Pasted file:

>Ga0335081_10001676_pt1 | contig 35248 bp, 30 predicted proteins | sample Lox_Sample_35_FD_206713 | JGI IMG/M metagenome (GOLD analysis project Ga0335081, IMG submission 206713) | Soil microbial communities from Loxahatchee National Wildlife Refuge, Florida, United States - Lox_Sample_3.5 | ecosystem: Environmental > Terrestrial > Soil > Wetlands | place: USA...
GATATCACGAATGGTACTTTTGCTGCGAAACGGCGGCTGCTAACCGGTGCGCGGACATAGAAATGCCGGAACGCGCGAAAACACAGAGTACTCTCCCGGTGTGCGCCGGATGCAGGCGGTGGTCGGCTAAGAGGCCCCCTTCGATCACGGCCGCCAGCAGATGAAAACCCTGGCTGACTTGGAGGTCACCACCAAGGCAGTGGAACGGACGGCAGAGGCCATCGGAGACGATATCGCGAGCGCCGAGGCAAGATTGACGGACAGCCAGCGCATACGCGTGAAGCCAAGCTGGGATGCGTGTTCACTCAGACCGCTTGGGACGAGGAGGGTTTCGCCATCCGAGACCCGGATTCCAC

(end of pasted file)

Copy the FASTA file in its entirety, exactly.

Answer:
>Ga0335081_10001676_pt1 | contig 35248 bp, 30 predicted proteins | sample Lox_Sample_35_FD_206713 | JGI IMG/M metagenome (GOLD analysis project Ga0335081, IMG submission 206713) | Soil microbial communities from Loxahatchee National Wildlife Refuge, Florida, United States - Lox_Sample_3.5 | ecosystem: Environmental > Terrestrial > Soil > Wetlands | place: USA...
GATATCACGAATGGTACTTTTGCTGCGAAACGGCGGCTGCTAACCGGTGCGCGGACATAGAAATGCCGGAACGCGCGAAAACACAGAGTACTCTCCCGGTGTGCGCCGGATGCAGGCGGTGGTCGGCTAAGAGGCCCCCTTCGATCACGGCCGCCAGCAGATGAAAACCCTGGCTGACTTGGAGGTCACCACCAAGGCAGTGGAACGGACGGCAGAGGCCATCGGAGACGATATCGCGAGCGCCGAGGCAAGATTGACGGACAGCCAGCGCATACGCGTGAAGCCAAGCTGGGATGCGTGTTCACTCAGACCGCTTGGGACGAGGAGGGTTTCGCCATCCGAGACCCGGATTCCAC